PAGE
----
|Publication number||US7067581 B2|
|Application number||US 10/720,828|
|Publication date||Jun 27, 2006|
|Filing date||Nov 24, 2003|
|Priority date||Jun 17, 2003|
|Also published as||CA2467210A1, DE10327198A1, EP1489153A1, US20040260030|
|Publication number||10720828, 720828, US 7067581 B2, US 7067581B2, US-B2-7067581, US7067581 B2, US7067581B2|
|Inventors||Marc Husemann, Stephan Zöllner, Andreas Westphal|
|Original Assignee||Tesa Aktiengesellschaft|
|Export Citation||BiBTeX, EndNote, RefMan|
|Patent Citations (52), Non-Patent Citations (1), Referenced by (1), Classifications (23), Legal Events (6)|
|External Links: USPTO, USPTO Assignment, Espacenet|
The invention relates to repulpable pressure-sensitive adhesives (PSAs) and also to PSA tapes, labels or other PSA articles equipped with these PSAs and/or formulations thereof. The PSAs described are used with preference in the paper-processing industry as repulpable and recyclable products.
In paper processing and for the printing processes it is necessary to splice papers in order to ensure a continuous operation. The splicing operation, and hence the PSA splicing tapes, are subject to very stringent requirements, since even today operating speeds of more than 1 500 m/min are entirely common. PSA splicing tapes must have a good tack, but should also have a high dimensional stability, for exposure to shearing. As well as the adhesive-related requirements, the PSAs ought likewise to withstand the operation of recycling the paper; that is, after reprocessing, there should be no tackiness from the splicing tape remaining on the paper.
Moreover, in recent years, the reprocessing conditions for the paper recycling operation have changed. Formerly, reprocessing was carried out under acid conditions. At the present time the trend is towards reprocessing in a basic medium
With the aim of attaining the requirements referred to above, the patent literature has already described a large number of different PSA tapes. The first repulpable splicing tape was described in U.S. Pat. No. 2,838,421. There, polyacrylic acid was mixed with polypropylene glycol to produce a water-soluble PSA. U.S. Pat. No. 3,441,430 describes a repulpable PSA tape based on acrylic acid/ethyl acrylate copolymers and water-soluble plasticizers having at least one ether function.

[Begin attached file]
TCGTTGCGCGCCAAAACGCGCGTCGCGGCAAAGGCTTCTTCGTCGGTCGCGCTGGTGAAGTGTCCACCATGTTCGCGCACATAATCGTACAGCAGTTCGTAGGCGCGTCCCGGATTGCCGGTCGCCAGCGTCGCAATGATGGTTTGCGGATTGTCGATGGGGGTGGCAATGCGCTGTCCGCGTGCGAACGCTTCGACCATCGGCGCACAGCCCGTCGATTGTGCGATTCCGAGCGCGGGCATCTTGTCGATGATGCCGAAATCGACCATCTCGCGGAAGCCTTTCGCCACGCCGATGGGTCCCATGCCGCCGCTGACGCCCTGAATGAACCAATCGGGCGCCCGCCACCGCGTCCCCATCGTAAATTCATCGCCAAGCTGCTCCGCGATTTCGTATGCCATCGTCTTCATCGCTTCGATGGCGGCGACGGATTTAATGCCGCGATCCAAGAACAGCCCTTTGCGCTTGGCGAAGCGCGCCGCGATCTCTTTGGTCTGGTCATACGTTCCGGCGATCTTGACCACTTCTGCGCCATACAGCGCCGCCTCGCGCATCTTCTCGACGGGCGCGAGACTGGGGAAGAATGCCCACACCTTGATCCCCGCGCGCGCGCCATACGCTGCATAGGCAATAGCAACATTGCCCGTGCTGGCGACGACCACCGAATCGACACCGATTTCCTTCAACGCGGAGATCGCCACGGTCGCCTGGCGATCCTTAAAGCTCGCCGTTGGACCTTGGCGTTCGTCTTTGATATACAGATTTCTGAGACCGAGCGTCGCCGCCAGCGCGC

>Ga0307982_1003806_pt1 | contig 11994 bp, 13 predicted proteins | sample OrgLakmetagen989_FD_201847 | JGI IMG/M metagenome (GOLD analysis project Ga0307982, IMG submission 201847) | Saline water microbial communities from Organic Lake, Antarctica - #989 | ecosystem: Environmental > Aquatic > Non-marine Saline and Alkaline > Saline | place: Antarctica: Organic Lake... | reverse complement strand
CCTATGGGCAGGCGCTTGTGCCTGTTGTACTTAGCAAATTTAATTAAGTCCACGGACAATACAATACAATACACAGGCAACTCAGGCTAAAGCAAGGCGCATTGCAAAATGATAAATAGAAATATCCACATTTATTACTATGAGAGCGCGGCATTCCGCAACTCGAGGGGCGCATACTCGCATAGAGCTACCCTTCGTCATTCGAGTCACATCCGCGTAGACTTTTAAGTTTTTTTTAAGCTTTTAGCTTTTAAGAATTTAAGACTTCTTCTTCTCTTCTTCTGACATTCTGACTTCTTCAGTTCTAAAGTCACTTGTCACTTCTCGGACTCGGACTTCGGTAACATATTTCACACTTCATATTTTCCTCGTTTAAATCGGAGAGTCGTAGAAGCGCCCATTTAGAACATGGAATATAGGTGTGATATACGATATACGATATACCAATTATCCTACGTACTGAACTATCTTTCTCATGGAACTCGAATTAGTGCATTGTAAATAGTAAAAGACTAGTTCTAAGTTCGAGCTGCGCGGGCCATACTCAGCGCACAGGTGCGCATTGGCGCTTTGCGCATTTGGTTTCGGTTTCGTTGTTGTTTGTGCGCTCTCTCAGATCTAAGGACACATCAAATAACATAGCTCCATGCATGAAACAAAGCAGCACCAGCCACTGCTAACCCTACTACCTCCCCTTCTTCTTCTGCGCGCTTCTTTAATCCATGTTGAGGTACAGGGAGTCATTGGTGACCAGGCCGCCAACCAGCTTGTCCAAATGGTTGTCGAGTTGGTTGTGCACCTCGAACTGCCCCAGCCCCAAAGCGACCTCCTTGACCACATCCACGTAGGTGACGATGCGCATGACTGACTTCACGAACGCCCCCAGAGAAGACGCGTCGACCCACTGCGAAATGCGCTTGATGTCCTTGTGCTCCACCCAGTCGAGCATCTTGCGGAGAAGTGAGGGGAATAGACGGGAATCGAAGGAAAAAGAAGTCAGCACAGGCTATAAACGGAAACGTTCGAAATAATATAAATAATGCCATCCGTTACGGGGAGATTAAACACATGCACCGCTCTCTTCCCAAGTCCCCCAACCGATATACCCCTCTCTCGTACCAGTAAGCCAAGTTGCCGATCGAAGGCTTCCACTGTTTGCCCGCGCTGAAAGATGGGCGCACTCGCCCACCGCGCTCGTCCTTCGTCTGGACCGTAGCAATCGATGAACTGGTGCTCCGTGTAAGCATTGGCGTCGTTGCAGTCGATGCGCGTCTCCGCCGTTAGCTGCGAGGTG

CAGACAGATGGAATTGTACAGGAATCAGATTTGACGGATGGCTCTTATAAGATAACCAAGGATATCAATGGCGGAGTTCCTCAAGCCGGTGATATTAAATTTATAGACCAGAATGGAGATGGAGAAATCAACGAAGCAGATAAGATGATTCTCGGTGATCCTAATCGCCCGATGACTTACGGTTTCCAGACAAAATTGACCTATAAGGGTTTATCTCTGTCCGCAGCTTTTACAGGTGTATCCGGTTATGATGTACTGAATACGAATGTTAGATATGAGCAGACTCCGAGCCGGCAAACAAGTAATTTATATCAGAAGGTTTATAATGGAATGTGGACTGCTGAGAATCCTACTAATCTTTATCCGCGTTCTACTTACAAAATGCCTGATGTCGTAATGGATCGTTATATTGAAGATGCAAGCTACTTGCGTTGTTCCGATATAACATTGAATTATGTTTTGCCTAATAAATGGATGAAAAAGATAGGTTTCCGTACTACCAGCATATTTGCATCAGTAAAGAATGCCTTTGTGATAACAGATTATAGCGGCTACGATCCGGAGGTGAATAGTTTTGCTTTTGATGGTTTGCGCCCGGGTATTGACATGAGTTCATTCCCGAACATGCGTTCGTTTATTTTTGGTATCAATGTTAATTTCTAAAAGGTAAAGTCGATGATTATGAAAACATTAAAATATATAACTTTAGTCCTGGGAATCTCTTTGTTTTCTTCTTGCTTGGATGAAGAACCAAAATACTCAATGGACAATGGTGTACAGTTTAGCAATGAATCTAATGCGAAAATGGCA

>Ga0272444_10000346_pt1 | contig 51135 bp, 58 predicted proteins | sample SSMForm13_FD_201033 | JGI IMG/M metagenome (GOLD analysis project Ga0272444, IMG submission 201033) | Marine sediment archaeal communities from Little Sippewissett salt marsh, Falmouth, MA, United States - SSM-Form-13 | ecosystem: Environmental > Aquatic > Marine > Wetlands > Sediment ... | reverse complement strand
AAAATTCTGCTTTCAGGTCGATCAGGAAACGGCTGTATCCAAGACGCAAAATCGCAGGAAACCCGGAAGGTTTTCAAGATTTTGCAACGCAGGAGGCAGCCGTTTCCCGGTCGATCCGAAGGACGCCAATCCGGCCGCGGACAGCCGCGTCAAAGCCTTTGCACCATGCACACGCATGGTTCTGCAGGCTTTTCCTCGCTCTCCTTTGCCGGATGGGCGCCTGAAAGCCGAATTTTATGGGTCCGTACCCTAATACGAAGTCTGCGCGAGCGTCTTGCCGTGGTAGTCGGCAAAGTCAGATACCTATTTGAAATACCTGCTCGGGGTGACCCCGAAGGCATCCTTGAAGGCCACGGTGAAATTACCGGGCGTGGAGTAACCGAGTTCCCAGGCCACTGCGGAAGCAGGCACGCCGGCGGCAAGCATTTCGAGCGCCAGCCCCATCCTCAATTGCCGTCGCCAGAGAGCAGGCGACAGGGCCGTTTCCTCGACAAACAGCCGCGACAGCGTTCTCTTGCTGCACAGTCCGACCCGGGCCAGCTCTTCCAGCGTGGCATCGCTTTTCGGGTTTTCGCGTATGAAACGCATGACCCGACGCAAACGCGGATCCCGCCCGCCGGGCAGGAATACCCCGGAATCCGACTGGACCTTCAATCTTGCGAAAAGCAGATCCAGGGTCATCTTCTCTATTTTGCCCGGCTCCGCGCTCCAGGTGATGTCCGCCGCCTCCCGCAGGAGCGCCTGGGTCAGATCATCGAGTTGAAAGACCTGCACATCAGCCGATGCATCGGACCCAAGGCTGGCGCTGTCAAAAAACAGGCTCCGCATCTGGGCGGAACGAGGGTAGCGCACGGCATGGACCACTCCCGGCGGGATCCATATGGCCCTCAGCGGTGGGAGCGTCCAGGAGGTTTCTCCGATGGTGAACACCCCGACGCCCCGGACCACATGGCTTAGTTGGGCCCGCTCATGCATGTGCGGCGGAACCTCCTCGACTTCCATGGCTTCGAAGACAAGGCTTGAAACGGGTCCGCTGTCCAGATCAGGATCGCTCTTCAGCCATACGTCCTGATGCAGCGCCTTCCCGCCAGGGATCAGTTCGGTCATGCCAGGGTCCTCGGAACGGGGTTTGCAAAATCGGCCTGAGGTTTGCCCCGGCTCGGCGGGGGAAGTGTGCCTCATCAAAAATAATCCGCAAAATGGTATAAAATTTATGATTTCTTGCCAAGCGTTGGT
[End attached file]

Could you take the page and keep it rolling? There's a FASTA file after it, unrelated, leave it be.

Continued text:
U.S. Pat. No. 3,661,874 discloses epoxidized rubbers which have been reacted with secondary monoamines and compounded with water-soluble plasticizers. DE 2 360 441 describes copolymers of acrylates and vinylcarboxylic acids which have in part been neutralized with liquid polyoxyethylenes and/or with a reaction product of acidic resins and alkanolamines. The cohesion of these PSAs can be enhanced by using ethoxylated diamines as plasticizers (DE 3 105 894).
The splice strength at relatively high temperatures can be enhanced by using acrylamide (DE 3 901 690 and EP 0,081,846). Terpolymers of N-vinyllactams or N-vinylamides, acrylic acid and alkyl vinyl ethers, disclosed in DE-C 34 23 446, likewise produce an enhancement of splice strength at high temperatures. Acrylic acid can also be substituted by acryloyloxypropanoic acid (EP 0,352,442).
PCT/US 92/06731 discloses terpolymers composed of polar monomers, such as acids or hydroxyalkyl esters, for example, and less polar monomers, such as acrylate-based alkyl esters, for example, and of polymerizable, water-soluble macromonomers. These terpolymers have likewise been blended with water-soluble plasticizers and exhibited high repulpability within a wide pH range.
The polymers cited above, however, possess the disadvantage either that they cause problems in the alkaline reprocessing operation, by forming agglomerates, or that on papers containing calcium carbonate they likewise form agglomerates, which significantly lower the tack of the polymer during adhesive bonding for a prolonged period.
There is therefore a need for a pressure-sensitive adhesive which does not have the aforementioned disadvantages of the prior art.
The invention accordingly provides a pressure-sensitive adhesive which has a high splice strength and tack over a long period and in basic media.
The repulpable pressure-sensitive adhesive of the invention comprises at least one polyacrylate-based block copolymer. The invention further provides a repulpable pressure-sensitive adhesive tape which is composed of a backing material coated on at least one side with a pressure-sensitive adhesive comprising polyacrylate-based block copolymers.
The block copolymers used in accordance with the invention are characterized by a sequence of “hard and polar” polymer blocks [P(A) or P(A/C)] having a high softening/glass transition temperature and of “soft and less polar” polymer blocks [P(B) or P(B/D)] having a low softening/glass transition temperature, the block copolymers advantageously comprising at least one triblock copolymer structure [P(A)-P(B)-P(A) and/or P(B)-P(A)-P(B), in which in each case P(A) can be substituted by P(A/C) and/or P(B) by P(B/D)]. P(A/C) and P(B/D) denote polymer blocks constructed as a copolymer of A and C and of B and D, respectively.